Are CBD and Marijuana the Same?
Wrong question, actually. Cannabidiol (CBD) is a cannabinoid. These are chemical compounds that can be extracted from both hemp and marijuana. CBD one of more than 100 cannabinoids derived from Cannabis Sativa, the ür-plant of hemp and marijuana. The CBD contained in the over-the-counter consumer products widely available on the Internet (and written about on InStash.com) are derived from hemp.
Hemp is essentially a leggy Cannabis Sativa plant with less than 0.3% THC. It’s mostly grown for fiber or food-grade seed, but the plant’s flowers can be processed for a wide variety of cannabinoids, including CBD. In its concentrated form, CBD-rich hemp oil is pungent, bitter, and not water-soluble. It’s blended with other oils, like fractionated coconut oil (MCT), hemp seed oil, or even olive oil to dilute it for taste and strength. Blending lowers the cannabinoid ratios to within legal THC limits for shipping across state lines. CBD is non-psychoactive and medicinal.
How is CBD Made?
Chemical solvents are used in the extraction process to separate the raw hemp oil from the chlorophylls, waxes, and cellulose biomass of the hemp flower. Much of the wholesale hemp oil on the market today is extracted using ethanol, which is the most cost-effective method. The resulting oil, however, can retain trace amounts of ethanol residue, which is difficult and expensive to purge off completely. This type of oil is sufficient for food-based products, like coffee, and cosmetic products, like massage oils, but people with medical conditions should consider CO2-extracted oils, which have zero solvent residue.
The concentrated raw hemp oil is sold wholesale in bulk to consumer product manufacturers in one of three concentrations: full-spectrum (containing all the plant’s cannabinoids, including THC at percentages less than 0.3%), THC-free “broad-spectrum,” and CBD isolate. The potency and effectiveness of consumer products is determined by the quality of this essential ingredient.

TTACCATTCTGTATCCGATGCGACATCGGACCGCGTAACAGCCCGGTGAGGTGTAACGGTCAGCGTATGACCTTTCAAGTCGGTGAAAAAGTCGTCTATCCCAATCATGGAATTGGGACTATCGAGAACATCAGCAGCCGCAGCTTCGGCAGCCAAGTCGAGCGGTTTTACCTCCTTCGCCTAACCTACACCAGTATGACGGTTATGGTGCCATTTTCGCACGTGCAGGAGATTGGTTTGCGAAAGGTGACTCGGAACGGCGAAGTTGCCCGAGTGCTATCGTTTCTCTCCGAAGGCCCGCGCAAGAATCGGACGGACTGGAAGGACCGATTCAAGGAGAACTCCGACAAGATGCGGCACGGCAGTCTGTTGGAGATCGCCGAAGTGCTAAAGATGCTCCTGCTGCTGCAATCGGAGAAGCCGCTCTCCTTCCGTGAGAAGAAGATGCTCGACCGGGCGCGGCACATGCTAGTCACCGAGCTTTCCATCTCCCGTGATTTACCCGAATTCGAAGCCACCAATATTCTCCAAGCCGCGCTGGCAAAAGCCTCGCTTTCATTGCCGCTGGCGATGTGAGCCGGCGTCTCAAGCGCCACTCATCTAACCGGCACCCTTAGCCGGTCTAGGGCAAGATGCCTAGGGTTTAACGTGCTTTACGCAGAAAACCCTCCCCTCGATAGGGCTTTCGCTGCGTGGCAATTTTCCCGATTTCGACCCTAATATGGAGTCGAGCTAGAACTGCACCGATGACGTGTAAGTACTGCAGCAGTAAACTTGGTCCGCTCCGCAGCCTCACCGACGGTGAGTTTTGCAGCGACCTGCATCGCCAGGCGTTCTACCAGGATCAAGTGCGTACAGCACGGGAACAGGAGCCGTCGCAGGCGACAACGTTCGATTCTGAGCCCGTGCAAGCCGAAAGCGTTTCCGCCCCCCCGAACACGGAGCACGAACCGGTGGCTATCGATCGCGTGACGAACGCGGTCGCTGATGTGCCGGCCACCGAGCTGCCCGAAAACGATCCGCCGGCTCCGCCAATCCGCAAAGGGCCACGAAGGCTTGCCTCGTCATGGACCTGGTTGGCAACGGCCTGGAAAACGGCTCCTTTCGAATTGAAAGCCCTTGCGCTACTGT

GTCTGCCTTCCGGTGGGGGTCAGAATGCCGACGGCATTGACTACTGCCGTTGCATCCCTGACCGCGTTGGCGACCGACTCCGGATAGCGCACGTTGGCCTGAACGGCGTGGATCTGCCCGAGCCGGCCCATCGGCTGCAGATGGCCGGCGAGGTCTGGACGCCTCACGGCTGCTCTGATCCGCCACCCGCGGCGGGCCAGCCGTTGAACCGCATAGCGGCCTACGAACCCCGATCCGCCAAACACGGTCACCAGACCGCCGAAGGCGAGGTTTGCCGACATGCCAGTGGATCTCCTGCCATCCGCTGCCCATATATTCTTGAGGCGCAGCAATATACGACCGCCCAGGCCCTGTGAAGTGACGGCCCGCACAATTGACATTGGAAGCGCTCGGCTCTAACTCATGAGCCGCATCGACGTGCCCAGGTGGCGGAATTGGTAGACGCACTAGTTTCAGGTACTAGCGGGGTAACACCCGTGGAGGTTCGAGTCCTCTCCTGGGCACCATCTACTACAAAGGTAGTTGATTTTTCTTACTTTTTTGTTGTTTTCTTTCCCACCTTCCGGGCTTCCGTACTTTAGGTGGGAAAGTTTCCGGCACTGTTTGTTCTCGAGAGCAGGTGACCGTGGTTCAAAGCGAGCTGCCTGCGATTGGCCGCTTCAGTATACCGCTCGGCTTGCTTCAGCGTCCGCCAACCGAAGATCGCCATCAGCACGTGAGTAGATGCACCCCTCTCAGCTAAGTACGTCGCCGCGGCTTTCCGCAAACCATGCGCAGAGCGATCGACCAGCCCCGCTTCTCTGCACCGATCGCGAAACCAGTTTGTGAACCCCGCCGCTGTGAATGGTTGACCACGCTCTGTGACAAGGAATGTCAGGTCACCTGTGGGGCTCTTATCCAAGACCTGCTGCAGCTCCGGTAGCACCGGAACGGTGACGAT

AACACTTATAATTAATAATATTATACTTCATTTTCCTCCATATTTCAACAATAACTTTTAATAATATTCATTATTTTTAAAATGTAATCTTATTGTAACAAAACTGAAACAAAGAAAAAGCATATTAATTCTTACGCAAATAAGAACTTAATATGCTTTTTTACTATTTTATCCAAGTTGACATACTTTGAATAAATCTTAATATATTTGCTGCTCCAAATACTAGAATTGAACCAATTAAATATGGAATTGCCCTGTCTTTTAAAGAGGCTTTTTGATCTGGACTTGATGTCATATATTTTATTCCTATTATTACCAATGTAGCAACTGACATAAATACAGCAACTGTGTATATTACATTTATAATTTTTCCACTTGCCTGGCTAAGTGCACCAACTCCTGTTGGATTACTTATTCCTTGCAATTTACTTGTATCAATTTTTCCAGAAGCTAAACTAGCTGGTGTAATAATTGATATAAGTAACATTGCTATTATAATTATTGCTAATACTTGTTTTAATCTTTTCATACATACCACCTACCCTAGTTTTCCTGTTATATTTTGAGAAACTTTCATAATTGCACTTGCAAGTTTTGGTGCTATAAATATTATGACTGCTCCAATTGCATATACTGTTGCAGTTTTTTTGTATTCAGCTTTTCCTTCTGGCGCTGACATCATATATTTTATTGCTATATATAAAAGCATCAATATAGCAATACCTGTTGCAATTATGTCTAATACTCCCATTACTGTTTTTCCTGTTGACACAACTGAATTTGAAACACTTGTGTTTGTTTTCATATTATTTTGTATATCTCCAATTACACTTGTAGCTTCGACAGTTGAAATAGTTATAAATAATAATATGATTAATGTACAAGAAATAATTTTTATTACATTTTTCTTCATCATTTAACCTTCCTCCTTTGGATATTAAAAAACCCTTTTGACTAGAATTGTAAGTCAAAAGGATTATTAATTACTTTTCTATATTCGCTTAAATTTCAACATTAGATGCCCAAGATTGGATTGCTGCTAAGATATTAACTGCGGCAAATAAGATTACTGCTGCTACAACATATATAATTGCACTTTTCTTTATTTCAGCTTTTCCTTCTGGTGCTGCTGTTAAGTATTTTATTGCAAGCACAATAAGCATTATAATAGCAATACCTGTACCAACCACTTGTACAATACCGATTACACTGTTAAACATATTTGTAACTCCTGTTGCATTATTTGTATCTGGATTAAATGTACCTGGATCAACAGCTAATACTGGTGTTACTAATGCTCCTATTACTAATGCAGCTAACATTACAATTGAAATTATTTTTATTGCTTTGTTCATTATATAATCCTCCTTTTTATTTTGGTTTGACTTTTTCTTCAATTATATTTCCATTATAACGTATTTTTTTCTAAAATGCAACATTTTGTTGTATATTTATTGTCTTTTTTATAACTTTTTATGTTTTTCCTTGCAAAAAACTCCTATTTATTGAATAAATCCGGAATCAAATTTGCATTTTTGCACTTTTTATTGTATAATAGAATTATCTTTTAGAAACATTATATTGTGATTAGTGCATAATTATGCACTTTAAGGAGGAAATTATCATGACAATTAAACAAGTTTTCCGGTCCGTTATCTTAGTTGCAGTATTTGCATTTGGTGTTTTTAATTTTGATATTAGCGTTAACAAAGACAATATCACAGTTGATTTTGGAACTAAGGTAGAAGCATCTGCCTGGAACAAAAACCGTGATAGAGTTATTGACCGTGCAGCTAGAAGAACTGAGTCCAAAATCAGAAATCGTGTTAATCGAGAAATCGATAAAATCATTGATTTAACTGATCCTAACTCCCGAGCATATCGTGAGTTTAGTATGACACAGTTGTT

Cannabinoids and “phytocannabinoids” are essentially the same term and refer to all the active chemicals in Cannabis Sativa. Endocannabinoids are similar compounds produced by the body itself, which is why hemp oil is so effective—it’s chemical components mimic the body’s own efforts to regulate itself.
Is CBD Legal?
Yes. Though it’s an awkward, little-known fact that to synthesize CBD or other cannabinoids from hemp, the hemp biomass must first go through an extraction process, which results in an increase in the concentration of THC above the legal limit. Hemp biomass and consumer end-products cannot exceed 0.3% THC, but the raw oil extracted from hemp often contains high THC levels, typically 1–5% THC.
This raw extract is diluted and refined to bring THC levels to 0.3% or less. Then it’s incorporated into retail consumer products. But processors are temporarily in possession of a Schedule I controlled substance during much of the extraction process. This legal Catch-22 is still being hashed out.
Companies that produce and sell CBD-infused consumer products purchase diluted hemp oil as an ingredient from extractors. The science of extraction is specialized and expensive and left to the experts. One pound of CO2-extracted hemp flower, for example, only produces approximately 41 grams of oil. This means thousands of pounds of hemp flower is required to produce at the volumes necessary for profit.
As with everything, there’s an ROI curve to extraction. CO2 extractors shoot for extracting 90% of the plant’s oil per batch. It can take as long to get the last 10% as it does the first 90%, so supercritical CO2 extraction machines are usually turned off when 90% extraction is reached. The resulting biomass is landfilled.
Is All CBD the Same?
No. And little of this complicated process is apparent at the checkout aisle. Consumers need to research online to identify where brands source their oil and how this oil has been grown and extracted. Retail companies rely on a COA (certificate of authenticity) when purchasing CBD-rich hemp oil from wholesale extractors. Reputable brands post this information for consumers to evaluate.
CBD-infused products are considered Dietary Supplements and not verified by the FDA, so there is no objective measure by which to confirm safety and potency. This is left to the consumer, for better or worse. Research a company’s reputation and experiment with different products. You will zero in on the most effective product for your needs in short order.